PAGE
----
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China looks for corn elsewhere

Agriculture.com Staff Updated: 10/22/2012 @ 1:02pm

China is headed for its second straight record corn harvest, says the U.S. Grains Council, which recently returned from a tour of China's fields.

Due to the lack of data on China's corn acreage, USGC doesn't estimate China's total corn crop. But based on yield samples from fields in the major growing areas, USGC expects the 2012 harvest to rise about 5 to 6 million metric tons above the 2011 record, or about 3 percent.

That's roughly in line with USDA's estimates, which call for 200 million tons this year after 192.8 million tons last year.

USGA, which promotes U.S. feed grains around the world, hosted about 30 market analysts, government officials, Chinese feed processors and U.S. farmers on its sixteenth annual China tour September 10-28. USGC, which has been active in China for 30 years, also visited Chinese cornfields earlier in the year to check on planting and early growing conditions.

During the September tour, they evaluated about 300 field samples from China's two main corn regions: the Northeast, which is north of Korea, and the North China Plain, which generally is the area around and south of Beijing. After returning to the United States, USGC members discussed the tour at a Washington news conference.

The tour used customary yield-estimating procedures of counting row spacing and plant spacing, along with rows per ear and kernels per row. Because of the sensitive nature of working with China's government and industry, the USGC has not released yield data. But Michigan farmer Ed Breitmeyer reported surveying fields in northeast China that produced 18,000 to 22,000 plants per acre, with a few up to 25,000.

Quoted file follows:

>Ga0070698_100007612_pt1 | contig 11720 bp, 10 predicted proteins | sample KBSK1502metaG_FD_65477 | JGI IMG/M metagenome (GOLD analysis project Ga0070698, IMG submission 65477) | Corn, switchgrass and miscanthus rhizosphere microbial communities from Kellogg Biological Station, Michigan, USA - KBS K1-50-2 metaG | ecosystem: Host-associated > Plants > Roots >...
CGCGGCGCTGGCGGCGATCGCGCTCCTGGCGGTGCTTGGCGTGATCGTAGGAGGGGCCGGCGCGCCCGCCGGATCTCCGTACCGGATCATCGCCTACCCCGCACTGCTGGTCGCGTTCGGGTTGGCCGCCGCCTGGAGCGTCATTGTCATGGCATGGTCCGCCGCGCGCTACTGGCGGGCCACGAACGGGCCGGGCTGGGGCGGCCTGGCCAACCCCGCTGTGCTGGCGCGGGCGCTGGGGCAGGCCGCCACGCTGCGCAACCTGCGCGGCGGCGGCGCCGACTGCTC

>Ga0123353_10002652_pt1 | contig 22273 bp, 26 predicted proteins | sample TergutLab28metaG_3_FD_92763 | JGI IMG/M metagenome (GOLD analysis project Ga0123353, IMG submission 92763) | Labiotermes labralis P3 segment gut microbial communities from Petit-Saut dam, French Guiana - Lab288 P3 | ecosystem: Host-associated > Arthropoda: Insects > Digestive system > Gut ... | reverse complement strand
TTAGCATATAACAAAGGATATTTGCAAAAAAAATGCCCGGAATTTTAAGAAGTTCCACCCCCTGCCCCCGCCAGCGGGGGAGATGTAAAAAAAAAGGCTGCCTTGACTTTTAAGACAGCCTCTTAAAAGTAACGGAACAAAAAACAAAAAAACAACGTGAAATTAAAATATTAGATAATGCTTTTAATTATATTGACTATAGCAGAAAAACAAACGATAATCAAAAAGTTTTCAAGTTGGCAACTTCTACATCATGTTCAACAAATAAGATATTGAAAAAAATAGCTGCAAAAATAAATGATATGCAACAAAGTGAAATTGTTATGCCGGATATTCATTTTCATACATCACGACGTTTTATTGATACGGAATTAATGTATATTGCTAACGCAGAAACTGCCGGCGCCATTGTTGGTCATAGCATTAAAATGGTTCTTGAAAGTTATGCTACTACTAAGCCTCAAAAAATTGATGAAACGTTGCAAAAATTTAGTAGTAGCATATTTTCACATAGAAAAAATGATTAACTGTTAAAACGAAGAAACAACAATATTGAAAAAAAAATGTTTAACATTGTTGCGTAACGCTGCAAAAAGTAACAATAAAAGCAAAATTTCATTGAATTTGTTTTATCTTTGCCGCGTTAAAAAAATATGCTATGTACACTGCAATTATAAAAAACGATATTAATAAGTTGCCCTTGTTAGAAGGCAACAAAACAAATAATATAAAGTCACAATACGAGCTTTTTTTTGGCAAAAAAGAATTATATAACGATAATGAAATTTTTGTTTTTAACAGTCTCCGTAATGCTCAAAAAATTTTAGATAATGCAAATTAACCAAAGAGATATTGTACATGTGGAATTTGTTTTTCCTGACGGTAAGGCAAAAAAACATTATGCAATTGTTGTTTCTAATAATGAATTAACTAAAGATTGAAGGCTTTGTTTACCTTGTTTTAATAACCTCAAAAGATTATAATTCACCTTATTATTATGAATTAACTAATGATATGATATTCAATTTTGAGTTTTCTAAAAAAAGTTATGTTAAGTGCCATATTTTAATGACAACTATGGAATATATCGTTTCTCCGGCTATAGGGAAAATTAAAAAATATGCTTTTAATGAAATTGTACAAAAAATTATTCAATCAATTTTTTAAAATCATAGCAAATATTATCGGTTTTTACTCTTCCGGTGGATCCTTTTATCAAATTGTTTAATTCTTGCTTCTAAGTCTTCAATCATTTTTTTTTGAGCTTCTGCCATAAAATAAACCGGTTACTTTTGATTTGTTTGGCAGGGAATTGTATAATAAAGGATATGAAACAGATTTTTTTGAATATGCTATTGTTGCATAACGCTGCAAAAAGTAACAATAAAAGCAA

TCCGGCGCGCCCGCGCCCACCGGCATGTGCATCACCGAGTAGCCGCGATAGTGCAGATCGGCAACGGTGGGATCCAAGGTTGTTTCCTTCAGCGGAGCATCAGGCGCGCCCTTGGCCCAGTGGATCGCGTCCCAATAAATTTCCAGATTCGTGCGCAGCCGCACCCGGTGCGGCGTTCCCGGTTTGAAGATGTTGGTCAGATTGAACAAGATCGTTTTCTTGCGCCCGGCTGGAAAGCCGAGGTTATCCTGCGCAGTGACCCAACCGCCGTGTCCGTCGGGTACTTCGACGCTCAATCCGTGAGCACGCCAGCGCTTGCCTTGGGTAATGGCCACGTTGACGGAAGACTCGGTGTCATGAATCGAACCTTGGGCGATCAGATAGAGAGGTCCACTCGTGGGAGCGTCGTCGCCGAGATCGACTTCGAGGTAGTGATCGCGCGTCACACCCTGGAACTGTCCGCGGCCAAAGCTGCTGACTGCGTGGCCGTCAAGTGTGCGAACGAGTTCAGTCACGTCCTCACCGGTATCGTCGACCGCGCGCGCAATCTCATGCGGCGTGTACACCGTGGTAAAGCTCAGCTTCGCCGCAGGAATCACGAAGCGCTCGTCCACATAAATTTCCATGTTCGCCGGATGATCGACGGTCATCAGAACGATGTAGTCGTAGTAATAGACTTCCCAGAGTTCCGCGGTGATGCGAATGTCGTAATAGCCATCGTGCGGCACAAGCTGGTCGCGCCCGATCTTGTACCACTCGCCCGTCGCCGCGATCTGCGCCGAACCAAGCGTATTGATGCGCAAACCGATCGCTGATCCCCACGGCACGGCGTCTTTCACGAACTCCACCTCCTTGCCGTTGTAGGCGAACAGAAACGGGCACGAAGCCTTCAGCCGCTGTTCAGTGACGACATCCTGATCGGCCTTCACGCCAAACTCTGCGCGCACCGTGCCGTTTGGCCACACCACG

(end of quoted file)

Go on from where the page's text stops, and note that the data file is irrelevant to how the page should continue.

Overall, the corn growing season was good, with few problems that impacted yields. The tour took pictures of tall green corn that was completely laid over by typhoons in August. But because the stalks didn't break and because 70 to 90 percent of China's corn is harvested by hand or small machines, the corn was salvageable. Armyworms and other pests were also reported in China's crop, with minimal impact.

China's northeast region produces just under 40 percent of the country's corn, and is similar in nature to the northern U.S. Corn Belt, says USGC CEO Tom Sleight. This past spring, it saw a slight increase in corn and peanut acres at the expense of soybeans, he said.

To the southwest, the North China Plain is similar to the western Plains, says Sleight. This plain of rich soil deposited by the Yellow River produces about 40 percent of China's corn crop. Corn and peanut acres increased there too this year, at the expense of cotton.

USGC has been touring China's cornfields since 1996, when China was a major corn exporter. But thanks to growing demand for meat from a wealthier urban middle-class, China keeps its corn at home to feed to livestock (mostly hogs and poultry) and for its expanding dairy sector. China also imports corn, and USGC predicts modest imports in the coming year, possibly to maintain reserves. USDA agrees, pegging China's corn 2012-13 imports at 2 million metric tons, down from 5.3 million last year. USDA sees a modest buildup in China's corn carryover from 59.6 million tons this September to 60.2 million tons by next September.

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